The nine lepers were returning to the old world.  They are assured of being ‘in’ where others are still out.  The only difference is that they are no longer ‘out’. It is the old world of separations, of judgment, exclusion and tit for tat. We don’t know why the other nine don’t return to see Jesus. We do know that this one man realizes something has changed. As a Samaritan, he would have known a lot about borders. He knows what it means to be on the other side of a border, and now he knows that things have dramatically changed. He knows what it means to be on the outside, and now he is crossing into a new land where he is whole. Whereas all ten people suffered from a common disease they were bonded by their outcast status. After they were healed, nine returned to their old ethnic and religious world. The foreigner was still excluded and only had Jesus at that point and perhaps found his true home.

His new way of living is grounded on having experienced God’s love for him, having recognised that God is active in the ‘nowhere’ places of our world, and that he now also has a love he can now share in his encounters with others.  It is not business as usual for him. This happens to people who may have been involved in a car accident, or survived cancer or suffered a coronary. Some people go back to business as usual, and others see the experience as another opportunity to live life to the full and to serve.  It comes out of an awareness that life is something gracious and given an awareness that we have creative energies to use for the good of others. Though these situations are not the experience of all, we do not have to wait for such experiences to realise that   that our time is limited and the only time we have is ‘the now’.  The ‘present moment’ is all we have; it is the ‘sacrament’, the moment of encounter with the Sacred in our lives. 

People have always accepted a different status for some people to others. Slavery, for example, was only condemned in 1965 during the Second Vatican Council. It was accepted that some people were lesser than other people; that there was a boundary in that God was not fully in them. During the Spanish invasions in Latin America and Central America and European invasions of Africa and Spanish and US invasions of the Philippines, native peoples could be killed because they we considered less than human. Others, however, understood that that is not the way God is. God is present to every person and can speak through all of us. This is one aim of the Synod of the Amazon. Change rarely comes from those in leadership but from the people themselves.  We see that God works in the lives of people of integrity regardless of gender or their ethnic or religious backgrounds or sexual orientation.  One would not expect a Samaritan to do the decent thing because we know what Samaritans are like, don’t we?  You would not expect an Indigenous person to do the right thing! And we know what Muslims are like, or Africans because we have been told by our political leaders. We could not expect a gay person to do the right thing in the class room. You cannot trust the motives of those people who come here by boats. It is not be difficult to find other examples in our communities. No matter what we come up with, Luke is clearly subverting stereotypes whether racist, political, or those based on gender and sexual orientation.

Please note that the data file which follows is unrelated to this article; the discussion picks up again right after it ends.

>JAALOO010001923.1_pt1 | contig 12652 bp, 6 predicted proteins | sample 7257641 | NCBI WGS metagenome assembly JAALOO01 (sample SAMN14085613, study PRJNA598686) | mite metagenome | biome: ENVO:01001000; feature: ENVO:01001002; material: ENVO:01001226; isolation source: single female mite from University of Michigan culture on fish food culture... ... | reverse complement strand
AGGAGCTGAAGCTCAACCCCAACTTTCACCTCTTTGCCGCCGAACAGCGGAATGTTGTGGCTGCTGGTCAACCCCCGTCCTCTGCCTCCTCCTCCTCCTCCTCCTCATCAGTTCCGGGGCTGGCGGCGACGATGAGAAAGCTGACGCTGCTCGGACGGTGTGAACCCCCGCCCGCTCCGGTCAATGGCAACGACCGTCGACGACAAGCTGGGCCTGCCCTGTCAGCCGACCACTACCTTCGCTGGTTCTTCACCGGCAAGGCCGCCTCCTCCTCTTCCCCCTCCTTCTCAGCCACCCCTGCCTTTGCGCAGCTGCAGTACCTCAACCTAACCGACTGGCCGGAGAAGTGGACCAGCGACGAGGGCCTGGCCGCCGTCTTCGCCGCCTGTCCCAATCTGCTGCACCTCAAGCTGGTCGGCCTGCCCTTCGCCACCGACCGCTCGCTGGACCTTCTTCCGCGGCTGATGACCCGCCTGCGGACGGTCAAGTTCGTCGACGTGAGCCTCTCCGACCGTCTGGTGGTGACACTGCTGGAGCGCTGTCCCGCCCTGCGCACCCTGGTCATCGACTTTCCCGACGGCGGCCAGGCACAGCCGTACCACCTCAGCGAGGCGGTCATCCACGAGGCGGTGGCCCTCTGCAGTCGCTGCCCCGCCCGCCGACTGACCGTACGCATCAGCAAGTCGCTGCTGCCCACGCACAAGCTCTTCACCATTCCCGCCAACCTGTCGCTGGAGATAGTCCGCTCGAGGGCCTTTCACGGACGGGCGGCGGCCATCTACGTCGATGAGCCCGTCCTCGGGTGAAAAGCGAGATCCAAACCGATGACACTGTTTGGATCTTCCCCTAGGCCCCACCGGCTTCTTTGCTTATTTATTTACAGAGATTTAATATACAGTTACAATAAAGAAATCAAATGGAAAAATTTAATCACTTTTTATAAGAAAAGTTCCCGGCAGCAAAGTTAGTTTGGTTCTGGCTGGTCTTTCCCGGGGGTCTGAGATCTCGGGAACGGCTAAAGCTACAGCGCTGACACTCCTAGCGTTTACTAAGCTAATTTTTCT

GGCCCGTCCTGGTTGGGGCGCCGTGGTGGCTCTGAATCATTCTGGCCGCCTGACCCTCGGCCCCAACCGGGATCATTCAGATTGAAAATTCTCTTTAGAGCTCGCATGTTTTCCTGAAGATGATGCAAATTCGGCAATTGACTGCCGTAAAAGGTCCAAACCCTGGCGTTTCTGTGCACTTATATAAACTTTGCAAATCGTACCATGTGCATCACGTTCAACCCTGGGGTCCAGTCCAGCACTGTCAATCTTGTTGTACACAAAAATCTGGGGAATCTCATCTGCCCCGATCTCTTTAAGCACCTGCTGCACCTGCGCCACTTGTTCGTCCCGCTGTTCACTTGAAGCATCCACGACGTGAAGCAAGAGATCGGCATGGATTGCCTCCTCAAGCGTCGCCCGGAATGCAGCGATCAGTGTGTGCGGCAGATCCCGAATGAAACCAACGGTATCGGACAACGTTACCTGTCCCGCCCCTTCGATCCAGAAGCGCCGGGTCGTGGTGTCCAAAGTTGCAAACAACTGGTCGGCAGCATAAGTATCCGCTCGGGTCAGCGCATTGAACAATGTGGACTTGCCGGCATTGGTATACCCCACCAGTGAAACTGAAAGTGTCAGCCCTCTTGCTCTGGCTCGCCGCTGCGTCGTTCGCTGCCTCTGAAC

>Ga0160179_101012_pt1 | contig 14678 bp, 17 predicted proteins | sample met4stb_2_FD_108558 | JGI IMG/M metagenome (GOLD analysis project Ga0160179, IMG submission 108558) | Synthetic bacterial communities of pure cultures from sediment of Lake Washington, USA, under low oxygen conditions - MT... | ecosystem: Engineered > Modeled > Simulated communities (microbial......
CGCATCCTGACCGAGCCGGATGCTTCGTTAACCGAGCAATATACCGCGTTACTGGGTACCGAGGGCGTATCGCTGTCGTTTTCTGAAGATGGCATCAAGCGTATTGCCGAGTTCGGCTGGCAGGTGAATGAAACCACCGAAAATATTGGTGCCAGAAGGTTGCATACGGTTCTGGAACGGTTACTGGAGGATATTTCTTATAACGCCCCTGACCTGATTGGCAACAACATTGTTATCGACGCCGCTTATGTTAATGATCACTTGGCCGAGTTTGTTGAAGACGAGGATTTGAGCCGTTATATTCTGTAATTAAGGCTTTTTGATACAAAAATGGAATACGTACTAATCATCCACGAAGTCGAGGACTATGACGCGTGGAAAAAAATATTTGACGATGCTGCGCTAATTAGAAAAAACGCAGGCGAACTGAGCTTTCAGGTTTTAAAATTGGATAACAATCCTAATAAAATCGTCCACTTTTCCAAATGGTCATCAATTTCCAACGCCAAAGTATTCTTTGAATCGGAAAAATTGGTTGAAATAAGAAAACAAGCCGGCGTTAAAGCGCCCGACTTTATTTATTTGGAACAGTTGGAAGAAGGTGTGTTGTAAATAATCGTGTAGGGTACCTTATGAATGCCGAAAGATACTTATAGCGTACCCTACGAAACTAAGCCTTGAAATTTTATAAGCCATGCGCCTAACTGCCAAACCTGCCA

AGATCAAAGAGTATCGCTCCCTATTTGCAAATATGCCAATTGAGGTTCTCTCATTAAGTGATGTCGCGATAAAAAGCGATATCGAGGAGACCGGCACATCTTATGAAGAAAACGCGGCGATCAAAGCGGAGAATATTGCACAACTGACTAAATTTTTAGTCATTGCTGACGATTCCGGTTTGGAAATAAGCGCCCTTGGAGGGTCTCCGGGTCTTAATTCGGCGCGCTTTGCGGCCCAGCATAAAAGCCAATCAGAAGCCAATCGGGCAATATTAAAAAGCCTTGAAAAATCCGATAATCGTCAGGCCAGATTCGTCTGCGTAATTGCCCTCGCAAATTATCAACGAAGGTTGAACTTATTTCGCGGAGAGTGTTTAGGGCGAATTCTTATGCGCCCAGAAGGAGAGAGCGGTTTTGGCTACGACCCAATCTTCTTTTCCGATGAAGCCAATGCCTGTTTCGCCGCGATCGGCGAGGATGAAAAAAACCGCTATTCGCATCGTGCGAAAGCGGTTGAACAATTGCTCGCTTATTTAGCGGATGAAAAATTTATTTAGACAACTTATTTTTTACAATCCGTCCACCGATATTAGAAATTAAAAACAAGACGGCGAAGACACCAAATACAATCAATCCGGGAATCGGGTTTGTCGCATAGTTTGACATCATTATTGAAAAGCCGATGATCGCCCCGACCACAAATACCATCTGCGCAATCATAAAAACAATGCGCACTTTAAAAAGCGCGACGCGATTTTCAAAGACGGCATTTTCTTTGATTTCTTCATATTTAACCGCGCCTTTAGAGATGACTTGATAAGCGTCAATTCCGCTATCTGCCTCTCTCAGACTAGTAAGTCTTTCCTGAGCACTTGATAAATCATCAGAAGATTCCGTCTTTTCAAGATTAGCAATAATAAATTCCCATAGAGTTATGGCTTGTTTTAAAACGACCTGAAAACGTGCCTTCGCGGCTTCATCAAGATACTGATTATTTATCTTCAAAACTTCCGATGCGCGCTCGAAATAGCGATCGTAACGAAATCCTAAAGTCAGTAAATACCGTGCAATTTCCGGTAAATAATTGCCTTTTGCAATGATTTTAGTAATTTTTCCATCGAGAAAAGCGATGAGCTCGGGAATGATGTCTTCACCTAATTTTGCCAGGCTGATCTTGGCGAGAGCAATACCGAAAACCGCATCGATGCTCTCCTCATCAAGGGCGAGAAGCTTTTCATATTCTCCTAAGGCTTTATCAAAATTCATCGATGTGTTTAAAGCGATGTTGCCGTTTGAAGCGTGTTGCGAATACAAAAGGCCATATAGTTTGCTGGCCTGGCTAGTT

As conflict threatens the peace and survival of our planet, religious exclusivity and finger-pointing is not just immature but very dangerous. Jesus comes into this ‘nowhere land’ challenging us as he crossed all sorts of lines in order to draw circles around everyone. All are loved and accepted by God. Where many tend to define ourselves according to nationality, race, skin colour, gender, sexual orientation, economic status, educational level, language and so much more – and use these definitions to justify all kinds of injustice, discrimination and stereotyping, the call to those who follow Jesus is to make outsiders insiders and embrace people not easy to love. This is the gospel of nonviolence that is world-changing. The stories today are deliberately subversive. The people represented are despised and not respectable but become models of faith, who recognise God’s loving activity in all places and in all people; who respond to God by being in solidarity with all people. It is a story that lives itself out in every generation. But how do we match up to the recognition of God as a God of all people?

As we gather each week, we hear the words of Jesus challenging us to be healed – of our pride, selfishness, anger, apathy, laziness and deceit, sense of exceptionalism, grandiosity, the need to build walls and barriers. If the Christian community is to retain any prophetic voice, Christ’s radical inclusivity must be embraced daily. It is not about the right prayers prayed, the right theological ideas taught, but where following Christ being one of opened arms to all others, being indiscriminate who we serve, love, give to, include, and bless.

 


Compiled by Claude Mostowik msc,

Director, Missionaries of the Sacred Heart Justice and Peace Centre, Erskineville NSW

Convenor, Pax Christi Australia [NSW]

President, Pax Christi Australia